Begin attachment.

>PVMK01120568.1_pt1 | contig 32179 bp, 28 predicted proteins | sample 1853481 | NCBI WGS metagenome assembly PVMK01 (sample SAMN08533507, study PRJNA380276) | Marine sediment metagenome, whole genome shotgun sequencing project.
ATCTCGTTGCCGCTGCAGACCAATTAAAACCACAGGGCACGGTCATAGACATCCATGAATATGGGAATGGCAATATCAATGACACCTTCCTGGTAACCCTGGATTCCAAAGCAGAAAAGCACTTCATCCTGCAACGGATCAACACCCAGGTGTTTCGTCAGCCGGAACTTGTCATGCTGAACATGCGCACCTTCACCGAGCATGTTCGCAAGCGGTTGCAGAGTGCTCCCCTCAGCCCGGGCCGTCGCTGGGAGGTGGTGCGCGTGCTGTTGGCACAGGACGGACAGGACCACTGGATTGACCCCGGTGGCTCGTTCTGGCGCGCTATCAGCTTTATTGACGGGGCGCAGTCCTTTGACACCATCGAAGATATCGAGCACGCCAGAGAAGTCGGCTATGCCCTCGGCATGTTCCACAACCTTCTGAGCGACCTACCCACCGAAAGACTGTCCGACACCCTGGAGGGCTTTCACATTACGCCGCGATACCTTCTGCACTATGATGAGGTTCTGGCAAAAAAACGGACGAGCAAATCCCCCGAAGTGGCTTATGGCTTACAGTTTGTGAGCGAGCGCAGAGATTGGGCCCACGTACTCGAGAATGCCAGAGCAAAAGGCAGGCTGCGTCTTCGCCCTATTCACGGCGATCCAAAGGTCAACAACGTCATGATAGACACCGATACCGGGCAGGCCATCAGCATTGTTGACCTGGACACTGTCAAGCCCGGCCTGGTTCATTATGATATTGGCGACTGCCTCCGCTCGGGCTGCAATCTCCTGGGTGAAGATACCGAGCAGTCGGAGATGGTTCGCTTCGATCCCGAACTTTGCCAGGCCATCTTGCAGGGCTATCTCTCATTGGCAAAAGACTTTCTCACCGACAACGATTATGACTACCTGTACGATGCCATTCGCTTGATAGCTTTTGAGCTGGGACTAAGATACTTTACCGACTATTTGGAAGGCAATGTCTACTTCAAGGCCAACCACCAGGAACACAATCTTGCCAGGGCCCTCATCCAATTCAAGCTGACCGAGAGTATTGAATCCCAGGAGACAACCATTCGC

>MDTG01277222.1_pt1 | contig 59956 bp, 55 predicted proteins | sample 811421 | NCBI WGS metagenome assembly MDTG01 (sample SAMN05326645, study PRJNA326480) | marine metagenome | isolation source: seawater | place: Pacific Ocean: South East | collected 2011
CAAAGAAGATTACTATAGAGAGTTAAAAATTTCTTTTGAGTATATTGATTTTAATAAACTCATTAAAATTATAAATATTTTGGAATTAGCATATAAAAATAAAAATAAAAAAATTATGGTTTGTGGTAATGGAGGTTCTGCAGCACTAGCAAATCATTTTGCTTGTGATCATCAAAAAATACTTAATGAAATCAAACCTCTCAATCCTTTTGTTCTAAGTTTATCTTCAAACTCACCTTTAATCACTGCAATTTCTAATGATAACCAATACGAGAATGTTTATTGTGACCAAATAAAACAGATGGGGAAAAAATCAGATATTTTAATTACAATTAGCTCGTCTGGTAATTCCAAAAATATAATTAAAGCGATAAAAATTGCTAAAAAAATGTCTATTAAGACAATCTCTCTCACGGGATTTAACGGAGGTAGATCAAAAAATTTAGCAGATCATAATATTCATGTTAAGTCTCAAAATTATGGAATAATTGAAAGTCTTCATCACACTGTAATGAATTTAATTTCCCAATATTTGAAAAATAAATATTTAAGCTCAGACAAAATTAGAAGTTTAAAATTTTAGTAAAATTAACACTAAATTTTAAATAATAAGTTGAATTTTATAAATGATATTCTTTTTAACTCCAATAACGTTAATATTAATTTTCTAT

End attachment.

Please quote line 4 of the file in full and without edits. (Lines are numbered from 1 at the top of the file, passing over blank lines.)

CAAAGAAGATTACTATAGAGAGTTAAAAATTTCTTTTGAGTATATTGATTTTAATAAACTCATTAAAATTATAAATATTTTGGAATTAGCATATAAAAATAAAAATAAAAAAATTATGGTTTGTGGTAATGGAGGTTCTGCAGCACTAGCAAATCATTTTGCTTGTGATCATCAAAAAATACTTAATGAAATCAAACCTCTCAATCCTTTTGTTCTAAGTTTATCTTCAAACTCACCTTTAATCACTGCAATTTCTAATGATAACCAATACGAGAATGTTTATTGTGACCAAATAAAACAGATGGGGAAAAAATCAGATATTTTAATTACAATTAGCTCGTCTGGTAATTCCAAAAATATAATTAAAGCGATAAAAATTGCTAAAAAAATGTCTATTAAGACAATCTCTCTCACGGGATTTAACGGAGGTAGATCAAAAAATTTAGCAGATCATAATATTCATGTTAAGTCTCAAAATTATGGAATAATTGAAAGTCTTCATCACACTGTAATGAATTTAATTTCCCAATATTTGAAAAATAAATATTTAAGCTCAGACAAAATTAGAAGTTTAAAATTTTAGTAAAATTAACACTAAATTTTAAATAATAAGTTGAATTTTATAAATGATATTCTTTTTAACTCCAATAACGTTAATATTAATTTTCTAT